Wednesday, August 18, 2010

Johnny & the Blue Jays : Mama

Johnny & the Blue Jays

Fleetwood FL 4525 (1962)


1964 teen rock on a Massachusetts label founded by Ray Samora in 1958.

Ray Samora
created the Drum Corps News publication and also established and headed Fleetwood Recording Studios, which recorded drum and bugle corps (*) competitions across the continent in the 1950s and ‘60s, then produced and distributed LP records through a wide variety of retail outlets. Fleetwood introduced hi-fi and stereo sound to drum corps albums, eight track and tape cassettes. Fleetwood, founded with partner Vincent Giarusso, also produced sports albums. See Fleetwood catalog.

Back in the late 50s and through the 60s, I had a lot of Fleetwood Records. You mentioned that they recorded mainly marching bands. That is incorrect.
What they recorded was drum and bugle corps, which, though there are superficial similarities between them and marching bands, are actually quite different from bands. Drum and bugle corps had (and still have) as instruments only various types/sizes of percussion instruments/drums and bugles in various sizes/ranges (e.g., soprano, baritone, contrabass, french horn bugle, mellophone, etc.). The sound drum corps produce is one of powerful percussion and brass. And precision in both music and in marching and manuevering (visual show) is emphasized.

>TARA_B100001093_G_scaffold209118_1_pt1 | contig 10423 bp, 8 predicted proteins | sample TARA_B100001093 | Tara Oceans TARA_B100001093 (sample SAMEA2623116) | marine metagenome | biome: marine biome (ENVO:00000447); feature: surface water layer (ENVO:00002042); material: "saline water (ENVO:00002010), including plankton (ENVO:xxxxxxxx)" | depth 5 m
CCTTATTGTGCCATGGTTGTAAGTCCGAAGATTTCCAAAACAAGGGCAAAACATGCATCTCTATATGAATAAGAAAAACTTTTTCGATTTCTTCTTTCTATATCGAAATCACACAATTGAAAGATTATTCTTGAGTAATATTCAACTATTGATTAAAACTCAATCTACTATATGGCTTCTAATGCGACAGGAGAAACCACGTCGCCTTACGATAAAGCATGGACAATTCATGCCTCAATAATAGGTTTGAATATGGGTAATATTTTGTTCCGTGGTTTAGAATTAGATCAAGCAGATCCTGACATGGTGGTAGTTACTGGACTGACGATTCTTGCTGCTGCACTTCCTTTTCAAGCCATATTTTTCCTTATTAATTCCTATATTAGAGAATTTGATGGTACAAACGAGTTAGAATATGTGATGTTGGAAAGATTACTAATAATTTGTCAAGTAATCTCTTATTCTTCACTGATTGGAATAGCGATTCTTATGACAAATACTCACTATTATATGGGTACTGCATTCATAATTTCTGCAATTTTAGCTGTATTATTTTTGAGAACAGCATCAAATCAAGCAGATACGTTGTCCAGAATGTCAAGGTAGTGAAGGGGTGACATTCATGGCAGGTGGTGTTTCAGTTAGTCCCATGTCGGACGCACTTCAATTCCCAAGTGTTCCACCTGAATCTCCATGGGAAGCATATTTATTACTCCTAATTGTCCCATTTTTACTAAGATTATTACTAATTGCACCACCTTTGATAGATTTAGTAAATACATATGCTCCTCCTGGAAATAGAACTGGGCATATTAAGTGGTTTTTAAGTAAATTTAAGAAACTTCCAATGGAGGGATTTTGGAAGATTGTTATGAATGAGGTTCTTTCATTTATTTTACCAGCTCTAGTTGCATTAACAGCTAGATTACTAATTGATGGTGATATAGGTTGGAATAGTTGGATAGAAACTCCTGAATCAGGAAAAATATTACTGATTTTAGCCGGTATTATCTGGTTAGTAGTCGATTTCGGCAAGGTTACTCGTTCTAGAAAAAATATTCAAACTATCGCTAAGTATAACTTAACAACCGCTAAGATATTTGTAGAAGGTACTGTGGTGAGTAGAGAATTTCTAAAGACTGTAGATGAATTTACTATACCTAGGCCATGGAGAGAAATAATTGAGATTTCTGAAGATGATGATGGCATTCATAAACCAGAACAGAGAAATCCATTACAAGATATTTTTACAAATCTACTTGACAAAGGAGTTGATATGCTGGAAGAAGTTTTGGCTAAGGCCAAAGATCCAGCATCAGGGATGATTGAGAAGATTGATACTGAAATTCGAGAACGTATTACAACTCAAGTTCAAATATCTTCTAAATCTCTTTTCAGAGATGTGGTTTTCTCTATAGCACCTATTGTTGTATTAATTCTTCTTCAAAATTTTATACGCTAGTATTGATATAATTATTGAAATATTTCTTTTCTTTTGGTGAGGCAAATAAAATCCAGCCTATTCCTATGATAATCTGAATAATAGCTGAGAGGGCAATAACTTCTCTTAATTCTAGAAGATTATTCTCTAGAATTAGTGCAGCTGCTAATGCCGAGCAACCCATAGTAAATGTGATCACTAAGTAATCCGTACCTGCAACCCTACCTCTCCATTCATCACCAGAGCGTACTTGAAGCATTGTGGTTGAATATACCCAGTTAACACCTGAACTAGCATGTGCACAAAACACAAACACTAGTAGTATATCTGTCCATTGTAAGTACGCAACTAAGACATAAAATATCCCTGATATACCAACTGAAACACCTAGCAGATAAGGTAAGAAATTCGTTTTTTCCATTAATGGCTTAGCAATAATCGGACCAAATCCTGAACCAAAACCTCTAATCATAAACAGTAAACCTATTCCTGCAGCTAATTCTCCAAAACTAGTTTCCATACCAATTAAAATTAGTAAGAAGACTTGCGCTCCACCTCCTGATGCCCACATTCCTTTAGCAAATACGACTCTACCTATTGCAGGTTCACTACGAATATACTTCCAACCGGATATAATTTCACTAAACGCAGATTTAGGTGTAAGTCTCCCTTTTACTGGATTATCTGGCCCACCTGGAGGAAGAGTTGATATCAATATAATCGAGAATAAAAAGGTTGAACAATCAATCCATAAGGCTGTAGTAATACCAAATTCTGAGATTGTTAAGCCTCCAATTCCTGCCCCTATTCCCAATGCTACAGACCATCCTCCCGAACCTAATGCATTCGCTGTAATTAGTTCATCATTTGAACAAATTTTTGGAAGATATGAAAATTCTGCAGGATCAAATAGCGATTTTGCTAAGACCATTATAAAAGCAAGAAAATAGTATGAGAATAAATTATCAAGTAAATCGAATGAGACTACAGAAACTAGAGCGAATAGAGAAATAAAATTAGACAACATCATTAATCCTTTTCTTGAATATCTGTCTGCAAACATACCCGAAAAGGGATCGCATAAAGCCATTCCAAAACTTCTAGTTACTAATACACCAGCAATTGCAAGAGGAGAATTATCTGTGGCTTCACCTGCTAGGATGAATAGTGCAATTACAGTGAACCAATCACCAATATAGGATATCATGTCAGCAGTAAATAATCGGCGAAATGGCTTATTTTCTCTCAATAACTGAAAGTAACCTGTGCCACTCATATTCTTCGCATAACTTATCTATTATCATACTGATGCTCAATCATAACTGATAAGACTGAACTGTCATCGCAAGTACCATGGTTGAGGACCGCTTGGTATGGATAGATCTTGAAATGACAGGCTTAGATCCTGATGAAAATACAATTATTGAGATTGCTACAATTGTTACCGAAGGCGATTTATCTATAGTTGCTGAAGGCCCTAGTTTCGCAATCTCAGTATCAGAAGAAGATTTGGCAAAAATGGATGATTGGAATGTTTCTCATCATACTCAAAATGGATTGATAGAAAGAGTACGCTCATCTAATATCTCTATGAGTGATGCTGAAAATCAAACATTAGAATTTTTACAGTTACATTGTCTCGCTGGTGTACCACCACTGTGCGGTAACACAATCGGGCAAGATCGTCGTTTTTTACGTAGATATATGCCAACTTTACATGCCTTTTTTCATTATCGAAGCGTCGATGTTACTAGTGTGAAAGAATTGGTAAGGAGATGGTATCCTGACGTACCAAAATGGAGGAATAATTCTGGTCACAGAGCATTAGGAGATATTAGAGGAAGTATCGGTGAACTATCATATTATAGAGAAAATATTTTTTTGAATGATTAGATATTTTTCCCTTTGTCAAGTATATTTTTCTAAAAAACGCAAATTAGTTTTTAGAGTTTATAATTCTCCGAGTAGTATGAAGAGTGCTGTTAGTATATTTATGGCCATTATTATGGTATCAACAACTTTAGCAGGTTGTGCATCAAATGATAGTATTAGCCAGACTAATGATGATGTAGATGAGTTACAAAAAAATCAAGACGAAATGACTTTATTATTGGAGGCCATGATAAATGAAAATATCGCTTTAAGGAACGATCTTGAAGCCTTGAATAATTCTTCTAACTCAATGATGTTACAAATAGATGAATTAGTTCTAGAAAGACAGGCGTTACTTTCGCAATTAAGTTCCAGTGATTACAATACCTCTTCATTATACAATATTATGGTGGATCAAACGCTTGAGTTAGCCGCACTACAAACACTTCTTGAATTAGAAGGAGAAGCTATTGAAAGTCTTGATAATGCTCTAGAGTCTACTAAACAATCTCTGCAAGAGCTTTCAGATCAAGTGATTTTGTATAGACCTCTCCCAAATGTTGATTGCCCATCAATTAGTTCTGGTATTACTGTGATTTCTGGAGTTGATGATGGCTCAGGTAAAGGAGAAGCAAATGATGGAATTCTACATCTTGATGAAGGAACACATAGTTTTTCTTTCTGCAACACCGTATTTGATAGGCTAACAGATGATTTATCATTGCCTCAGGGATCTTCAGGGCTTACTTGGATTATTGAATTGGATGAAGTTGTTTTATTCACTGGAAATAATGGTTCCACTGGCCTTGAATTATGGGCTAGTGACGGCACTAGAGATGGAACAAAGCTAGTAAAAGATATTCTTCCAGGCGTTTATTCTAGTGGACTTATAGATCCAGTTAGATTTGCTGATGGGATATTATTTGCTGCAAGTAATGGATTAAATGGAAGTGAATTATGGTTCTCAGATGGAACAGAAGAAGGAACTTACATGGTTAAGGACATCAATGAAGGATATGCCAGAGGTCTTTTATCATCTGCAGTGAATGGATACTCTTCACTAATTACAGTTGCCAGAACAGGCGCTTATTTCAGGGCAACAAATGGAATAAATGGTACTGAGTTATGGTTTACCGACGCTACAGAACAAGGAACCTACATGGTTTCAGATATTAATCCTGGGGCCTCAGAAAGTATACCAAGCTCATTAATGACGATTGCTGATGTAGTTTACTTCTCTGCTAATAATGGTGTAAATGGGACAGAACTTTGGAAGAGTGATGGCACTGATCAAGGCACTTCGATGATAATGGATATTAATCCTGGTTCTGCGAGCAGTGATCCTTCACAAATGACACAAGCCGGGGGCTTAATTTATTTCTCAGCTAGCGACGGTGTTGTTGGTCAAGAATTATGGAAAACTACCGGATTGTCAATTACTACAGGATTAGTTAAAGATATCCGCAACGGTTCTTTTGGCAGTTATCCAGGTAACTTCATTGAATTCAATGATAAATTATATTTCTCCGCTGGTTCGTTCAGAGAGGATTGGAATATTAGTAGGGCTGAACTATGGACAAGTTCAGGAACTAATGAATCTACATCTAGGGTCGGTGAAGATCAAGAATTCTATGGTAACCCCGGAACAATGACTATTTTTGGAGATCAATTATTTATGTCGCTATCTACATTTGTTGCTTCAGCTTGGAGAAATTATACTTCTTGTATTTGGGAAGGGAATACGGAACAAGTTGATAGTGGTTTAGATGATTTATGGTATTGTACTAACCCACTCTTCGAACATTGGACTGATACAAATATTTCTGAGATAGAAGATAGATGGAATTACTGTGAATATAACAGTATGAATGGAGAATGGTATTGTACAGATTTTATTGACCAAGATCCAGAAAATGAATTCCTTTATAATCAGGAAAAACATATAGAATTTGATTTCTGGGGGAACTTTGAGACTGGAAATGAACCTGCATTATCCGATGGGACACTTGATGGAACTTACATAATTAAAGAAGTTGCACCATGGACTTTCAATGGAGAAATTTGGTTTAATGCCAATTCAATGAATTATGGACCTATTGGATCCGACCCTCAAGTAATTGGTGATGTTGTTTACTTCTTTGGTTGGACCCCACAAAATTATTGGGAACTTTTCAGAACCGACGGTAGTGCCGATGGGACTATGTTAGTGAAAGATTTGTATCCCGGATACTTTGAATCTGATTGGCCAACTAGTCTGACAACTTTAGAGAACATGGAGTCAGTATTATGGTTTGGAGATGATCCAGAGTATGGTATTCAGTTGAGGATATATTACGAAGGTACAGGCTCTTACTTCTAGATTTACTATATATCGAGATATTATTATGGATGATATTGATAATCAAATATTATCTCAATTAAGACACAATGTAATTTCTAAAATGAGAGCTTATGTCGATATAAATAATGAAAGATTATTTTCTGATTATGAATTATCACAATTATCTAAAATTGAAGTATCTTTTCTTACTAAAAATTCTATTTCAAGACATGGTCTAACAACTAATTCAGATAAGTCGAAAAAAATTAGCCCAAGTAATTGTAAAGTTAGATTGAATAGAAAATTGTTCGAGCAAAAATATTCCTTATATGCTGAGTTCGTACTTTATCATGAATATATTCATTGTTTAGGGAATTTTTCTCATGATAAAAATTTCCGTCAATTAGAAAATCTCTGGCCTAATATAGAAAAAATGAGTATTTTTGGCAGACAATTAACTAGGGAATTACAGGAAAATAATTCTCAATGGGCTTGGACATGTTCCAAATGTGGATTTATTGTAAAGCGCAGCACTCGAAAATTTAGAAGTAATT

In the 1970s, the drum corps style began to have a more significant influence on marching bands, with the result that, today, many bands imitate the more precise and powerful drum corps style.


John Grady

Fleetwood Singles discography

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